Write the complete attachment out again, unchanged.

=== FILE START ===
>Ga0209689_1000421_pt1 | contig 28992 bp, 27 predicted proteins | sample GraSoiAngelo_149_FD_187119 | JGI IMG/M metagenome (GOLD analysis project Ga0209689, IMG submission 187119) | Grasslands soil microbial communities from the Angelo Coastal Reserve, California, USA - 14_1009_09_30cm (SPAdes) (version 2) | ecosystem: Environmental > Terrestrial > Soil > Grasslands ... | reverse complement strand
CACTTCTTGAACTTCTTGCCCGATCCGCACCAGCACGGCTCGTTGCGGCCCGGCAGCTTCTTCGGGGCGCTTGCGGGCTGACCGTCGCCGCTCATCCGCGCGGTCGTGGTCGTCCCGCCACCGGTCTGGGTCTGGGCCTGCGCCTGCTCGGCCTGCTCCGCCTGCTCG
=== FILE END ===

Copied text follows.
>Ga0209689_1000421_pt1 | contig 28992 bp, 27 predicted proteins | sample GraSoiAngelo_149_FD_187119 | JGI IMG/M metagenome (GOLD analysis project Ga0209689, IMG submission 187119) | Grasslands soil microbial communities from the Angelo Coastal Reserve, California, USA - 14_1009_09_30cm (SPAdes) (version 2) | ecosystem: Environmental > Terrestrial > Soil > Grasslands ... | reverse complement strand
CACTTCTTGAACTTCTTGCCCGATCCGCACCAGCACGGCTCGTTGCGGCCCGGCAGCTTCTTCGGGGCGCTTGCGGGCTGACCGTCGCCGCTCATCCGCGCGGTCGTGGTCGTCCCGCCACCGGTCTGGGTCTGGGCCTGCGCCTGCTCGGCCTGCTCCGCCTGCTCG